Kobe Bryant was able to mask it for a while, this business of an avulsion fracture in his right index finger forcing him to change his shot by putting more pressure on his thumb when releasing the ball.
But his shooting has taken a turn for the worse, as have the Lakers' fortunes.
His shot total was creeping up in recent weeks, easily overlooked because he had been shooting a respectable 47% since injuring his finger Dec. 11 against Minnesota.
Then came losses to the Clippers and Portland, and Bryant can no longer say his shot count is justified by his accuracy.
He made 10 of 30 shots (33.3%) against the Clippers and 14 of 37 (37.8%) against Portland.
To put his Portland shooting experience into perspective, Bryant and Trail Blazers guard Brandon Roy each scored 32 points Friday, but Roy did it with 26 fewer shots, making nine of 11.
"It's an awful lot of shots," Lakers Coach Phil Jackson said of Bryant's 37 against the Blazers. "If you look at the box scores between Roy and the points scored as opposed to how many shots were taken, it's a great discrepancy."
Jackson, however, didn't slam Bryant's desire to shoot.
"Sometimes you just have to let the game dictate what the terms are," Jackson said. "He's got a pretty good feel for it. He's really disappointed he missed some wide-open shots at the start of the fourth quarter [against Portland]. I took him out and he came back and missed a couple of easy shots that he normally would make. He's going to go back and do it again."
Despite shooting left-handed much more often as a result of the finger injury, Bryant had been surprisingly accurate since getting hurt, including a 16-for-30 effort against Sacramento and a 14-for-26 night against Oklahoma City.
He also made game-winning shots against Milwaukee and Sacramento.
But maybe the finger is getting the best of him these days.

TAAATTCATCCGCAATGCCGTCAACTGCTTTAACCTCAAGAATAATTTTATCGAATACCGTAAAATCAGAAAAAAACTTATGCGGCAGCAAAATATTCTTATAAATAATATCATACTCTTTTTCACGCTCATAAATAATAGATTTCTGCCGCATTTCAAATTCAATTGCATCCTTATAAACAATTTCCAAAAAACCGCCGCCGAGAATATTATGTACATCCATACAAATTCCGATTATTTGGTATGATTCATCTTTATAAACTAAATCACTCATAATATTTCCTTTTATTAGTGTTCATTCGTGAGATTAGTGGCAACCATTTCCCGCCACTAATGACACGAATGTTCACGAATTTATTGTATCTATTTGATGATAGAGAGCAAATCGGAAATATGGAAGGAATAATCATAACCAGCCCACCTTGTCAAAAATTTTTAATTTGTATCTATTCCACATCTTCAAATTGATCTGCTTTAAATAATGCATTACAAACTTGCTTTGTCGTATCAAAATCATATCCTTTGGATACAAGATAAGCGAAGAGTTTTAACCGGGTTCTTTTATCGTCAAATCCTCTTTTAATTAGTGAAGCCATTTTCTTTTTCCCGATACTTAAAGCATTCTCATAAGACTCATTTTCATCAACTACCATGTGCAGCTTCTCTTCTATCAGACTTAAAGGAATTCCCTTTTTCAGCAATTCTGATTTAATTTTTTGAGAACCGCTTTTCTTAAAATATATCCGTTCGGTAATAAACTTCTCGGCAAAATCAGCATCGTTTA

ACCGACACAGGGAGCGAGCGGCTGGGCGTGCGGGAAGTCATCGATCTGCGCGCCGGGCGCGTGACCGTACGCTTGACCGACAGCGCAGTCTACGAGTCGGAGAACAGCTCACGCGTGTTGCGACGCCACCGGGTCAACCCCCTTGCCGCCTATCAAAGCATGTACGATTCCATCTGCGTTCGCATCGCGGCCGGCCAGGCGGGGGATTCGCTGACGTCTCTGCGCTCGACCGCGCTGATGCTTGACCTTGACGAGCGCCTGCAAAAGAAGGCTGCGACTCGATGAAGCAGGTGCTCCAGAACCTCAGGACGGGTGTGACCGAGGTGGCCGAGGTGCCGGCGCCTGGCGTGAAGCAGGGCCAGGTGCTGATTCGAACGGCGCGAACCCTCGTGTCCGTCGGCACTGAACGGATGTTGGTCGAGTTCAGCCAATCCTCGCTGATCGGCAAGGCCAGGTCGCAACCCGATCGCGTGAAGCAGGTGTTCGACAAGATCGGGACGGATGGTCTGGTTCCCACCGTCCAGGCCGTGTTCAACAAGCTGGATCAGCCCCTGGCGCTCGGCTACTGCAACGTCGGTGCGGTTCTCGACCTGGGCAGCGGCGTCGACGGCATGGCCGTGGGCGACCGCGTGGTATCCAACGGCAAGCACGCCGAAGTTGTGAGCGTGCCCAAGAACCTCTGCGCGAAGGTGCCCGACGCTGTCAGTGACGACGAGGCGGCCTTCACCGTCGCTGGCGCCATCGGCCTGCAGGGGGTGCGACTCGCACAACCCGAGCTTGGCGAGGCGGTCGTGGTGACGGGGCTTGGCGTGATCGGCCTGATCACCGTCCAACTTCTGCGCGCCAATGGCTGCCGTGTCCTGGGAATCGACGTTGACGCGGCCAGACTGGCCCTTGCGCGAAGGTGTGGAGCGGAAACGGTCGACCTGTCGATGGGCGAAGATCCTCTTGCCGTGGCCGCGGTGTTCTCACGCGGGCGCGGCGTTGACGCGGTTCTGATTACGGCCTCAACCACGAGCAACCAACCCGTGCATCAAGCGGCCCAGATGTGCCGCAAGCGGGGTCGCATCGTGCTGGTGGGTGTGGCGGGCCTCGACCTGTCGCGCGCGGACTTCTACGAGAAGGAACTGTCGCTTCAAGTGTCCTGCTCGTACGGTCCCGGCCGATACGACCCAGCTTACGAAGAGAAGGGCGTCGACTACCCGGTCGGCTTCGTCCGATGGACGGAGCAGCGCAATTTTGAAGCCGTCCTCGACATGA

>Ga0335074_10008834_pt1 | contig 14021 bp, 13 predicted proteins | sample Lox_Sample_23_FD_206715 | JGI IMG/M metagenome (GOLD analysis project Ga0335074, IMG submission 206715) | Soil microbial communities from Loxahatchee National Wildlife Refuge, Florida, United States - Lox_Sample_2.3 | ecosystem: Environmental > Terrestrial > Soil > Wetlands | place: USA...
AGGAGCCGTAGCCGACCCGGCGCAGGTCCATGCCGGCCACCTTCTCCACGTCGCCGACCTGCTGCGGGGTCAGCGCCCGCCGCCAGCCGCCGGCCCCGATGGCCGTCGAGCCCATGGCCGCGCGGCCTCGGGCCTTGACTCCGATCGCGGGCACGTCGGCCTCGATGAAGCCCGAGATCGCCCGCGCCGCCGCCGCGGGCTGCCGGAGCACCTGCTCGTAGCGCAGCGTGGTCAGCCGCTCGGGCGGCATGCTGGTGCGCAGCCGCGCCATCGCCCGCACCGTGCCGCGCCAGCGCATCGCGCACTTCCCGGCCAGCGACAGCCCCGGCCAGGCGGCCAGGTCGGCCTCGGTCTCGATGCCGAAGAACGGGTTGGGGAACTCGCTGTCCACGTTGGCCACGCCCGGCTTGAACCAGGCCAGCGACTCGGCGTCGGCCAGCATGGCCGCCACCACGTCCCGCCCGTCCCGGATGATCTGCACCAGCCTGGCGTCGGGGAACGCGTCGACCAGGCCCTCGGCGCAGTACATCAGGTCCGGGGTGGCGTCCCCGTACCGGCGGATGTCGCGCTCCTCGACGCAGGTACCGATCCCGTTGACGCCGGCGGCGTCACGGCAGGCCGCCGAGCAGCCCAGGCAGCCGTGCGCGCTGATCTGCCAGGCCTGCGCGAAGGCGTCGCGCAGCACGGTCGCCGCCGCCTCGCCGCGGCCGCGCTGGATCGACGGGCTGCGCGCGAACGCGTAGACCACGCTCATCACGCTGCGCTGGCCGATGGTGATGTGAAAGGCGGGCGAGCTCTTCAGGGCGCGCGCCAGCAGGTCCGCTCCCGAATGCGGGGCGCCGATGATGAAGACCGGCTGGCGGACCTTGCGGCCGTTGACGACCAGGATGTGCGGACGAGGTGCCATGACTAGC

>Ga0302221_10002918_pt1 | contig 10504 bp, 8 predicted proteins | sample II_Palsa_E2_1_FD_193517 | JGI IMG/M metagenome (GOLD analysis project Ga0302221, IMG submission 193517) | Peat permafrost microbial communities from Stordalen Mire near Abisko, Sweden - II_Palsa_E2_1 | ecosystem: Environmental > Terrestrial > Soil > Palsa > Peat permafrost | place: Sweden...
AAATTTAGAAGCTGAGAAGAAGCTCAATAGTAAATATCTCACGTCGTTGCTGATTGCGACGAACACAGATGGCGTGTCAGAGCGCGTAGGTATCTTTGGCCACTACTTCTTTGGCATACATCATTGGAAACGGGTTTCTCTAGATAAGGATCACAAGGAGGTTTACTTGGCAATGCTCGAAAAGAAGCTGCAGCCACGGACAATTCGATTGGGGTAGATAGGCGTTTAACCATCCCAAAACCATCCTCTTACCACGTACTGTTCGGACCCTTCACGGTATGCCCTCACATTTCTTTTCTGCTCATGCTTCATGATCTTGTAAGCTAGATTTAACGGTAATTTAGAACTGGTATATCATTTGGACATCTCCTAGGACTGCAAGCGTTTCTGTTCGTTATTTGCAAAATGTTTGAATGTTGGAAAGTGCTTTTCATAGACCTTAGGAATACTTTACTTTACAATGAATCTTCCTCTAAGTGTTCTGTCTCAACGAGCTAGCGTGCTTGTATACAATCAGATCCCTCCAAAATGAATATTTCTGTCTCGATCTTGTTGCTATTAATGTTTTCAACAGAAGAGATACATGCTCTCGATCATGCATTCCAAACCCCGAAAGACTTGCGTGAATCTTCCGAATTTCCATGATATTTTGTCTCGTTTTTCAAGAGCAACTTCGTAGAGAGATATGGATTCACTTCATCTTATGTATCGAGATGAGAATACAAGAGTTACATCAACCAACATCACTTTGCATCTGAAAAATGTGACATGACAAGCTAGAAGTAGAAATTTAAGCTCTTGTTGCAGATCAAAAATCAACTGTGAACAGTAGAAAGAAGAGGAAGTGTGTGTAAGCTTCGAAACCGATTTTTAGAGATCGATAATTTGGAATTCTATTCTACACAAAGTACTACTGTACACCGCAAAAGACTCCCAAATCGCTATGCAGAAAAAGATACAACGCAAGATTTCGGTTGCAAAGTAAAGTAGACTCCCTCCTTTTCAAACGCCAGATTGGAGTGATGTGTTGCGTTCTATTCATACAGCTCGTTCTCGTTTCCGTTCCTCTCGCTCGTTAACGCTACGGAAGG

"I'm sure it bothers him," Jackson said. "I don't know whether I should attribute it to [shooting woes] or not, but I'm sure it bothers him as he's shooting."
Bryant was not available to reporters Saturday. He and the rest of the starters were given the day off by Jackson.
It's an amazing statistic, but it's in jeopardy . . . maybe.
The Lakers haven't lost three consecutive games since acquiring Pau Gasol almost two years ago, but if they lose a third consecutive game tonight without Gasol, does the stat still count?
The Lakers' forward-center would have sat out all three losses because of a strained left hamstring.
Gasol ran on a treadmill Saturday but is not expected to play tonight against Milwaukee.
Jackson hinted that Gasol would be sidelined a total of about 10 days, which might put him back in play Tuesday at San Antonio or Wednesday at Dallas.
Walton scrimmages again
Reserve forward Luke Walton took part in another scrimmage Saturday but isn't expected to play in a game until Tuesday at the earliest. He has missed almost eight weeks because of a pinched nerve in his back.
Walton has been a non-factor this season, averaging 3.7 points in 10.6 minutes a game, but Jackson likes the way he moves the ball on a second unit that tends to get stagnant.
See ya, 72-10
Before the season began, long before it became apparent the Lakers (28-8) would encounter trouble on the road (they are 8-5), some players mentioned a desire to chase the Chicago Bulls' record-setting 72-10 mark during the 1995-96 regular season.
The Lakers would have to go 44-2 the rest of the way to match it and 45-1 to beat it.
Times correspondent Mark Medina contributed to this report.